Current Analysis just completed its latest report updates on global managed mobility services offered by the largest Tier 1 U.S. and European operators.
Highlights include increased traction for ongoing initiatives; more integration of mobility, cloud and UCC services; and some new services.
Current Analysis has just completed its updates of global managed mobility services offered by the largest U.S. and European operators. While there were no major surprises, the profile updates show continuing service evolution, especially related to the coming together of mobility and other transformative services. The reports also show evidence of traction in key sectors. A sampling of new information includes: Continue reading “MMS News: New Services, Mobility Integration with Cloud/UCC; Solid Traction”→
Although cloud-based contact center solutions have been popular for several years now, many companies that have not yet made the move from a premises-based to cloud-based solution are being held back by the lack of a solid business case analysis.
Vendors wishing to drive cloud-based customer service sales need to provide the materials and tools that drive a strong business case analysis, or stand to lose market share in the next few years.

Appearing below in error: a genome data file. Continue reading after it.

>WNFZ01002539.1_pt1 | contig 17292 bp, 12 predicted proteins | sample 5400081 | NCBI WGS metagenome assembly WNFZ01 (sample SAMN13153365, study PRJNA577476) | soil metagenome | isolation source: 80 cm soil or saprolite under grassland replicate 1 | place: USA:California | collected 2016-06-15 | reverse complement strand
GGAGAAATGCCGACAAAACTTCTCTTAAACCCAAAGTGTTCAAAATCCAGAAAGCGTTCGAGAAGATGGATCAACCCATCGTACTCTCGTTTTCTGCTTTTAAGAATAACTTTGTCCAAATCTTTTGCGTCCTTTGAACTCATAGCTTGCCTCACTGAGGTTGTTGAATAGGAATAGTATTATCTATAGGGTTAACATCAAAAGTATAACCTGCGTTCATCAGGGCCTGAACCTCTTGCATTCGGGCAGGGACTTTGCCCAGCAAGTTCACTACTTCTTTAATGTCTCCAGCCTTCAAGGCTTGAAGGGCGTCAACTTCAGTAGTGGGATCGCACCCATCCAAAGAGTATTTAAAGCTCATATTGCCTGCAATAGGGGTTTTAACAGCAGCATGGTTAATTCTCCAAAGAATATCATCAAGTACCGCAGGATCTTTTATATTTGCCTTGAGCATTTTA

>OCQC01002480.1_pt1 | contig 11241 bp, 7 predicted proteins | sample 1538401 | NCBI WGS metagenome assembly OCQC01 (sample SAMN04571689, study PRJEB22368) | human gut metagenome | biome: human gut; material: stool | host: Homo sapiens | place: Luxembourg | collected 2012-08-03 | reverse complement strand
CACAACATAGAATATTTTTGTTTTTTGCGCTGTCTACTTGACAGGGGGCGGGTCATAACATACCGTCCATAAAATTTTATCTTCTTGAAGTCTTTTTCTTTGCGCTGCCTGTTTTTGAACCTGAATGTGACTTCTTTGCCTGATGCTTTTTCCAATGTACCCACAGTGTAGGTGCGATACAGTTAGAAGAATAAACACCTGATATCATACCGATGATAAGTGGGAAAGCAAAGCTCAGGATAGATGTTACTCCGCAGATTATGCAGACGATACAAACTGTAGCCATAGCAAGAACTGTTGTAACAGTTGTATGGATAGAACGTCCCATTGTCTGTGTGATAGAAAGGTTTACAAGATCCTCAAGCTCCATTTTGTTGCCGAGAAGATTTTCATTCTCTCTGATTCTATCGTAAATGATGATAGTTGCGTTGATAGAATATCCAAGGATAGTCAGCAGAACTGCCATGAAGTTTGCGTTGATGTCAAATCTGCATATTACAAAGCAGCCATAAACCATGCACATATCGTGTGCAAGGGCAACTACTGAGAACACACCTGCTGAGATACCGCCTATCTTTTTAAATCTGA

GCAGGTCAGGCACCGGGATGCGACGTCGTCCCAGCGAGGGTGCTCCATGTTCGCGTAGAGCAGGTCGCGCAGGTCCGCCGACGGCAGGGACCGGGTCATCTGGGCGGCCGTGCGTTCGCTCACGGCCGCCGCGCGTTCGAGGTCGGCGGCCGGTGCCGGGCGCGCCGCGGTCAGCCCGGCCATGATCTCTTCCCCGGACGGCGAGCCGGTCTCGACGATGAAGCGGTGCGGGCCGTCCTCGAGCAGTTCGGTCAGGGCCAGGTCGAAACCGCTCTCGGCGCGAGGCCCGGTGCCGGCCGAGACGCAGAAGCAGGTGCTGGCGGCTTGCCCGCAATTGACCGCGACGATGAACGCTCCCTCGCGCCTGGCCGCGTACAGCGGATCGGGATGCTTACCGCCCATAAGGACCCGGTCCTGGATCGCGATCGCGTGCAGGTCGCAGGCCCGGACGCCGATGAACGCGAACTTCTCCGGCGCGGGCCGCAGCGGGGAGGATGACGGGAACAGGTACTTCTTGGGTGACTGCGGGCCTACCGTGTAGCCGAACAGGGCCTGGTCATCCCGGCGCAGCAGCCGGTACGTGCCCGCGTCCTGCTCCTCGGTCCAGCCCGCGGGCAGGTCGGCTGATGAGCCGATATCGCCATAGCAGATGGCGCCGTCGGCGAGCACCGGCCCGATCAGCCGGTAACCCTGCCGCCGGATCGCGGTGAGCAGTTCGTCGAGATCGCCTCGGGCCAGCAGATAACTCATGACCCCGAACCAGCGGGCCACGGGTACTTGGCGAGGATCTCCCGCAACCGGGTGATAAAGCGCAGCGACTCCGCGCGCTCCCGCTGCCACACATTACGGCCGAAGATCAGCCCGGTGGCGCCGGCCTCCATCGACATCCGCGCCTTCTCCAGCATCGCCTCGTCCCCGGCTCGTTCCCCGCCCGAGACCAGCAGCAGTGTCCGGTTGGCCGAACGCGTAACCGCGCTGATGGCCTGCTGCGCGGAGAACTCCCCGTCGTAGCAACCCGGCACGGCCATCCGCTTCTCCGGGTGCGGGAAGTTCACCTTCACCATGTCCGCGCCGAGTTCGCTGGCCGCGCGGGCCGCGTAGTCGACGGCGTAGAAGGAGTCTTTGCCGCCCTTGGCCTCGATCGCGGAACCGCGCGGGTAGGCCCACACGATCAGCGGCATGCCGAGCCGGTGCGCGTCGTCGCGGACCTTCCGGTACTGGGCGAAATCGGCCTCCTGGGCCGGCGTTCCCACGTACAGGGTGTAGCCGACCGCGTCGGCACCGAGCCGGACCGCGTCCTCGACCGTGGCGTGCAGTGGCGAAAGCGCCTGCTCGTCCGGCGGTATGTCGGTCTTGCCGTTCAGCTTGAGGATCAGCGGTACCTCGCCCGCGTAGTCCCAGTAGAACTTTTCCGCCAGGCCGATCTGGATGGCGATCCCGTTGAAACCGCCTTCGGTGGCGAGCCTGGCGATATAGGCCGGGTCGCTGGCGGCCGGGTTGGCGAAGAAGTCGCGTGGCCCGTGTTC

Last week Aspect Software announced an aggressive upgrade program to stimulate the contact center market to move from dated premises-based automatic call distributors (ACDs) to its newer Aspect Hosted and Zipwire cloud-based customer care software solutions. The campaign, entitled “Ask a CFO,” is targeted directly at Aspect’s major contact center competitors – Avaya, Cisco, Genesys and Interactive Intelligence, which have been encroaching on Aspect’s installed base recently. The program provides discounted pricing, as well as the newly-developed Aspect Value Analyzer tool, to assist prospects in developing a cloud solution business case. Given the fact that Aspect is coming off a two-year corporate turnaround during which it changed out its executive team, redesigned its channel organization, reorganized its disparate family of offerings and added several new cloud-based products, this is an excellent strategic move. It is the perfect time to become more aggressive in seeking a larger portion of mind and market share that was lost during the company’s turnaround efforts. Continue reading “Are Cloud Contact Center Offerings in Need of a Strategy Booster Shot?”→